Stranger Things kicks off its fourth season by going back to the beginning—in more ways than initially anticipated. “What have you done?” Dr. Martin Brenner (Matthew Modine) ominously asks a young Eleven (Millie Bobby Brown) in a bloody-good cold open as multiple dead bodies lay around them. The scene takes place in Hawkins Lab before El escaped in the series premiere. What did she do then, accidentally or not, that might’ve set off the events of Stranger Things? The answers trickle in over seven entertaining, terrifying, and overlong episodes about who the heck controls the Upside Down, and how El is connected to it all.
Unwieldy pacing notwithstanding, season four’s first half begins with a spectacular few episodes. The show succeeds in diving into the dark and unintended consequences of El’s powers—the same ones she lost during “The Battle Of Starcourt”—linking it all to Hawkins’ cursed past. By tackling its origins, Stranger Things returns with a potent narrative that ties several loose ends together. It’s a labyrinthine undertaking that, for the most part, has a gradual and solid payoff. After all, the show can’t sustain itself by only giving its protagonists more monsters to battle (how many times must Eleven close a damn gate to the Upside Down?), even if it usually balances that with genuine coming-of-age stories and character interactions.
It’s 1986, six months after season three, and El is now living in sunny California with the Byers. She’s aggressively bullied at her new school; it’s a way harsh storyline with weirdly meaningful ties to her upbringing under Dr. Brenner. Meanwhile, Will (Noah Schnapp) is sullen about being away from his pals. (This is a sincere plea to let Will be happy for a change—and maybe give him a different haircut.) Back in Hawkins, with Lucas (Caleb McLaughlin) now a star basketball player, Mike (Finn Wolfhard) and Dustin (Gaten Matarazzo) are part of the Hellfire Club. It’s led by Eddie Munson (Joseph Quinn), a key new figure in their world.
It doesn’t take long before suspicious deaths start happening around town. These killings are more brutal and unexplainable than Hawkins has ever seen, leading to mass panic and hysteria. (But at least the adults and cops are a little more involved now.) Easily the most exciting aspect of season four is how it embraces gore like never before. Even the show’s harshest critic will be swayed by that perfect blend of creepy and fun sci-fi. This time, there’s a haunted house, bone-shattering death scenes, a tentacled villain nicknamed Vecna who speaks in a baritone voice, and a huge homage to The Nightmare On Elm Street in how Vecna functions. The Duffer Brothers’ own superpower is reveling in ’80s horror nostalgia. And the duo is on top of their game here.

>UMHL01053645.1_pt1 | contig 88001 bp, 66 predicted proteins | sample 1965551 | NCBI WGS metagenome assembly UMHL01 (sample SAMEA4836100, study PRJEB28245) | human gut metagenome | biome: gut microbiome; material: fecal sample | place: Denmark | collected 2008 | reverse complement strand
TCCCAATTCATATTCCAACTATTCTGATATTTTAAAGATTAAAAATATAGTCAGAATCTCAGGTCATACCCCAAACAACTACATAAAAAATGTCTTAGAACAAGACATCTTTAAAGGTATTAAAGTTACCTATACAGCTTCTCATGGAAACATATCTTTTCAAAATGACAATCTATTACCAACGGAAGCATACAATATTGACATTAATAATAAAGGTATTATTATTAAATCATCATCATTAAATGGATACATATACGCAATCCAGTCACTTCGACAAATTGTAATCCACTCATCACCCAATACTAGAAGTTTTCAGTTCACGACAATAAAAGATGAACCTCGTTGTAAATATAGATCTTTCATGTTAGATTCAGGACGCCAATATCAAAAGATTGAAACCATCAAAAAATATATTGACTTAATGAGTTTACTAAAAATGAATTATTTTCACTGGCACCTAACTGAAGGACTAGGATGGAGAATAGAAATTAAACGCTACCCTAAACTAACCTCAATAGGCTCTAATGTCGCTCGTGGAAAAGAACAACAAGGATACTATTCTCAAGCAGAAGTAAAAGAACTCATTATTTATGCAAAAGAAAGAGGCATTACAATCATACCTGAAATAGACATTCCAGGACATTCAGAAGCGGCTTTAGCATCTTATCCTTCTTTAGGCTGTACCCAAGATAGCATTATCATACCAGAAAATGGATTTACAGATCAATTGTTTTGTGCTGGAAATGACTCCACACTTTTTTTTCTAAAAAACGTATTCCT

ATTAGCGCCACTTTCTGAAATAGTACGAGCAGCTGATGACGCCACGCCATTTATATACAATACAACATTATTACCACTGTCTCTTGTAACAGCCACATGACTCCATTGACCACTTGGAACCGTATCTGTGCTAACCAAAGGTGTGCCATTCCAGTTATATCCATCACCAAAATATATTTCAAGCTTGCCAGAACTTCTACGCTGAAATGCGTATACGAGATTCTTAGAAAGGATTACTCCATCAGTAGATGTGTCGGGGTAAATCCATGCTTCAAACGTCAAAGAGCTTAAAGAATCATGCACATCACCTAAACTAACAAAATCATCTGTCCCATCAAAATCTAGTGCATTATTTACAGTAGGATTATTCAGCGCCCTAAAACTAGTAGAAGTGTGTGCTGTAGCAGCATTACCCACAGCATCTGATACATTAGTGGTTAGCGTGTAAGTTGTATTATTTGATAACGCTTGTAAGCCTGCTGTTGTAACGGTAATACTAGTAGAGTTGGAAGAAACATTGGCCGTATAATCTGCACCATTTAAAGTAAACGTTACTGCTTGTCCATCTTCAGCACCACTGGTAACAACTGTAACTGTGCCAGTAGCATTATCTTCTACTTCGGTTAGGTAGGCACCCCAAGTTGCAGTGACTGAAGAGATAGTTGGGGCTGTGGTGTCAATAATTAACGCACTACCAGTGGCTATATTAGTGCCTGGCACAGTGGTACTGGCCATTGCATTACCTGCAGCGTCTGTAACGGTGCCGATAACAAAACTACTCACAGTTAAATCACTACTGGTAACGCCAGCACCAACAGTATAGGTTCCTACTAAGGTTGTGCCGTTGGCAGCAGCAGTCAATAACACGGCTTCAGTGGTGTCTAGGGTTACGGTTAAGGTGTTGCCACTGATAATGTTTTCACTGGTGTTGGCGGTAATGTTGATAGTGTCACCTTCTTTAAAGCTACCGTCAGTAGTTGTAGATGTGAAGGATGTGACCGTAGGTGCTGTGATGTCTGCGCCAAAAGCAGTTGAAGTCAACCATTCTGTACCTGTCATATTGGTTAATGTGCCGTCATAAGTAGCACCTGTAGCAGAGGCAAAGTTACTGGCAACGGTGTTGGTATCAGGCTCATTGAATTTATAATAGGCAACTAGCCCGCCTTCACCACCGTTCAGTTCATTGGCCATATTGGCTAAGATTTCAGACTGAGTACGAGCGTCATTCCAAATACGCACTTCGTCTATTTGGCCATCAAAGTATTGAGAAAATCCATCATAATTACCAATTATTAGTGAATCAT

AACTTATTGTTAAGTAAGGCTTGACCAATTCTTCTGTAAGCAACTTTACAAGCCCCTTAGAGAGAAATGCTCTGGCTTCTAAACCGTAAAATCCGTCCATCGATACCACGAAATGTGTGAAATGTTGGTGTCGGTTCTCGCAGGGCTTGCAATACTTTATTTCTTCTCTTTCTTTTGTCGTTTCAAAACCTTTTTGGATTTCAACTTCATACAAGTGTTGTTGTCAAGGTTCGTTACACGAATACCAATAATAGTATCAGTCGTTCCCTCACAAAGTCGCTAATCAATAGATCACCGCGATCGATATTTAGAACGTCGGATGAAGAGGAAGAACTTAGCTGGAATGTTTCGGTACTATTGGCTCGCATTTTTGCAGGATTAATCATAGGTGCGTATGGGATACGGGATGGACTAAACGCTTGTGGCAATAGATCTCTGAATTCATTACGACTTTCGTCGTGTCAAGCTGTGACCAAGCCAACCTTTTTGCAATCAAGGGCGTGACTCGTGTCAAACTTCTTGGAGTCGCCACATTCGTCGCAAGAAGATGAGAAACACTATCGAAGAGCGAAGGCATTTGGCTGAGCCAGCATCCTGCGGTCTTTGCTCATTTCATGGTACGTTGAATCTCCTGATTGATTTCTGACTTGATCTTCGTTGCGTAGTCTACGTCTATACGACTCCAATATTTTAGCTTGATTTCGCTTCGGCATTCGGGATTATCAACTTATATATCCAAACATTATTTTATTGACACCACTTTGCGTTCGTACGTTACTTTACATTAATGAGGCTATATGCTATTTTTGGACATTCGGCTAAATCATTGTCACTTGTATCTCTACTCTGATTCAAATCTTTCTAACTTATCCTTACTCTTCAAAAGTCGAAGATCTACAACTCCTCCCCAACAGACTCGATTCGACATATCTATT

However, all these thrills are watered down by the bloated runtime. Volume 1's finale is almost 100 minutes long. The show continues to demand patience from its audience after a three-freaking-year wait. If it wasn’t obvious already, major storylines inevitably simmer down because of that runtime. Here’s looking at you, Joyce, because when will you get the meaty material you so deserve? Winona Ryder is both comic relief and an emotional anchor, but the lack of an engaging plot for her is the biggest grievance of season four. It’s only rivaled by the crawling progress of Hopper’s (David Harbour) Russian captivity.
In contrast, Sadie Sink takes centerstage. A forlorn Max has grown distant from everyone after her stepbrother Billy’s (Dacre Montgomery) death. The isolation entangles her in some terrible situations. No pun intended, but the actor sinks into her role and ends up delivering the best performance of the gang, especially in the outstanding fourth episode. After Fear Street and Stranger Things, we may have a burgeoning scream queen on our hands.
Max seeks help from Lucas, Dustin, Steve (Joe Keery), Nancy (Natalia Dyer), and Robin (Maya Hawke) as they form a little A-team. Mike’s visit to California also ends in mayhem, forming what we’re going to dub the B-team: Mike, Will, Jonathan (Charlie Heaton), and his new stoner friend Argyle (Eduardo Franco) embark on a dangerous road trip to get back home. Joyce and Murray (Brett Gelman)—shall we C-team them?—go off on their own adventure, but to say more about it borders on spoiler territory. El is steered away by Dr. Owens (Paul Reiser) to try and retrieve her powers.
Stranger Things once again rushes to its beloved, trusted narrative device: Splitting up everyone on different paths until they all converge for a common goal. The youth in Hawkins venture into the creepy Creel House, the abandoned home of town pariah Victor Creel (Robert Englund, putting in a fantastic cameo), for answers about Vecna. The A-team’s gripping arc becomes season four’s backbone, involving suspenseful supernatural elements, nerve-wracking trips to the Upside Down, unexpected bonds, lots of Robin one-liners, and yes, good old Dustin and Steve banter. Everyone’s heartfelt dynamic enhances and grounds chaos around them.
By the time the finale rolls around, a desperate update is required on the B-team, which later makes another unlikely addition. There is some overdue resolution to Joyce and Hopper’s respective journeys, setting up the second half nicely. Yet the show isn’t able to maintain a strong division of its various subplots, at least not until episode seven. This brings down the enthusiasm ever-so-slightly. To its credit, the lingering pace doesn’t translate to any boring moments. Stranger Things still injects an enthralling backstory into its well-established universe. It’s an indication that the final two episodes of Volume 2 (dropping on July 1), despite its movie length, will only elevate season four.